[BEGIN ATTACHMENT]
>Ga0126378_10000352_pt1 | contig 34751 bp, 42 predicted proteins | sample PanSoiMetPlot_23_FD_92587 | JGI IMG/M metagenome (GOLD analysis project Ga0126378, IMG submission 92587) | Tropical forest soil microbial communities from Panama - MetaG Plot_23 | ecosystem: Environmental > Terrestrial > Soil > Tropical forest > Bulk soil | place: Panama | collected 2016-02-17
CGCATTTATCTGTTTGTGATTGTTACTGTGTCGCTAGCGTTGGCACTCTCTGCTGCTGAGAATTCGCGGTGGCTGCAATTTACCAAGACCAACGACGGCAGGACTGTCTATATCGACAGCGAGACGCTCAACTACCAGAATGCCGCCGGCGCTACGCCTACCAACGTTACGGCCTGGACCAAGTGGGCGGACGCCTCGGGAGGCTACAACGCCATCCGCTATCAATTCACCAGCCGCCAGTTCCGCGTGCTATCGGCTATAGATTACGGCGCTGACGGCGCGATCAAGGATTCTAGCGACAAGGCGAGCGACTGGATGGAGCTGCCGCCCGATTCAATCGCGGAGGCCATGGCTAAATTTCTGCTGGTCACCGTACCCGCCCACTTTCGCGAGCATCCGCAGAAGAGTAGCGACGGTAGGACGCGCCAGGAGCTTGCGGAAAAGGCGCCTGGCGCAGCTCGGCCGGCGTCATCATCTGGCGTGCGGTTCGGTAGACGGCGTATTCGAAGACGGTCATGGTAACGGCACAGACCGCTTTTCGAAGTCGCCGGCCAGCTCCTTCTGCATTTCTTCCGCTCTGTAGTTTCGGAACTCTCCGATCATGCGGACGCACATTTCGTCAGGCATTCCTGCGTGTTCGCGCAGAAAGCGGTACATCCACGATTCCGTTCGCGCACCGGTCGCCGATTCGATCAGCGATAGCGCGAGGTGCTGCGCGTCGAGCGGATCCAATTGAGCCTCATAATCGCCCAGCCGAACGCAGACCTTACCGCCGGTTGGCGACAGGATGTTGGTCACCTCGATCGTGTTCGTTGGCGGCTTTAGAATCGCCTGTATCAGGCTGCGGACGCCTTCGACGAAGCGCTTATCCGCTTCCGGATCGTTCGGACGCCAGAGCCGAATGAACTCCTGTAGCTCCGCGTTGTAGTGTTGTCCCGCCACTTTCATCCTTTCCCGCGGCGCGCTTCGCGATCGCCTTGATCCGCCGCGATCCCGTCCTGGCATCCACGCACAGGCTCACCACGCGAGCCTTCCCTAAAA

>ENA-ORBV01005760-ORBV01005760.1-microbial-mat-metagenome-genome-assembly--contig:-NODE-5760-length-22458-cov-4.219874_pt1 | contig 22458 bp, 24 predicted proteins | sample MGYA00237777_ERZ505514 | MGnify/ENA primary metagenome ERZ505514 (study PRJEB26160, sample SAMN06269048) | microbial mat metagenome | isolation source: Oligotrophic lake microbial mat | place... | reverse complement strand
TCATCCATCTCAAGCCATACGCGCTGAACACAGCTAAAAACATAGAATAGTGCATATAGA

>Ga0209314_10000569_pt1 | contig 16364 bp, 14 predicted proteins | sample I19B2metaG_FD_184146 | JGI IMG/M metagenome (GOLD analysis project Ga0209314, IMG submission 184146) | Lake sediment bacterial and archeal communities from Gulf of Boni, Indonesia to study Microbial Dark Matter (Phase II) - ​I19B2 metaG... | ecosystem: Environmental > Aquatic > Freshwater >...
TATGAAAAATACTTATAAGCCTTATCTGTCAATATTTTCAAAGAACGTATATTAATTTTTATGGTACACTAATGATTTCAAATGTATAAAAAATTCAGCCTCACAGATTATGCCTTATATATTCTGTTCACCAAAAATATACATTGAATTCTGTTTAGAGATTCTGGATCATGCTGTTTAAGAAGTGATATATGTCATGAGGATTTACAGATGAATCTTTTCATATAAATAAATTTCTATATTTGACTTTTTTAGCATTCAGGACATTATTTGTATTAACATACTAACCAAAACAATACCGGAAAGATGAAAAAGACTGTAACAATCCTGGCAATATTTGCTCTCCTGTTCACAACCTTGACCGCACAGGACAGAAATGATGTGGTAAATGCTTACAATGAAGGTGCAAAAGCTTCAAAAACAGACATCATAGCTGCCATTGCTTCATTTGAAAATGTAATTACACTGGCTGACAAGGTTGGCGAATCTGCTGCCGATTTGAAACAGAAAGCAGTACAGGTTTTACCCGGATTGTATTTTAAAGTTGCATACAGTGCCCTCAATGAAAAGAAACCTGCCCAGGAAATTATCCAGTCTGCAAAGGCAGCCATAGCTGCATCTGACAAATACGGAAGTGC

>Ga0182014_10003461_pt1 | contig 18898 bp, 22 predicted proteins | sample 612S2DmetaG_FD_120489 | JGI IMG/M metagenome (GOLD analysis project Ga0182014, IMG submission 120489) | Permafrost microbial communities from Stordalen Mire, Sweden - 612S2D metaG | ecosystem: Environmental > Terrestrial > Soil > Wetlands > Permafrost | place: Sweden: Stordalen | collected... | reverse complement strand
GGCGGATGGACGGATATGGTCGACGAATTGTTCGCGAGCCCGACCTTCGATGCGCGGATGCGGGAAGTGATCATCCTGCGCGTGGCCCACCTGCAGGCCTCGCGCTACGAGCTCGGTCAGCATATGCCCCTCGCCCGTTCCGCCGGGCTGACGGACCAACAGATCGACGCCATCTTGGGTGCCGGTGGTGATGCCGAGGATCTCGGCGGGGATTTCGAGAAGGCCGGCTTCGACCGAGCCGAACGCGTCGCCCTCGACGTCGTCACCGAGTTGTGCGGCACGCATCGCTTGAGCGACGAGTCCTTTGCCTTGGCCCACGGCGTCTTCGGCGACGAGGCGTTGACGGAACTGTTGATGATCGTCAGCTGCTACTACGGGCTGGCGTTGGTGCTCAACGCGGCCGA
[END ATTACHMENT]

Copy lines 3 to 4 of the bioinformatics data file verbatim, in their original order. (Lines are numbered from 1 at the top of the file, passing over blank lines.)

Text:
>ENA-ORBV01005760-ORBV01005760.1-microbial-mat-metagenome-genome-assembly--contig:-NODE-5760-length-22458-cov-4.219874_pt1 | contig 22458 bp, 24 predicted proteins | sample MGYA00237777_ERZ505514 | MGnify/ENA primary metagenome ERZ505514 (study PRJEB26160, sample SAMN06269048) | microbial mat metagenome | isolation source: Oligotrophic lake microbial mat | place... | reverse complement strand
TCATCCATCTCAAGCCATACGCGCTGAACACAGCTAAAAACATAGAATAGTGCATATAGA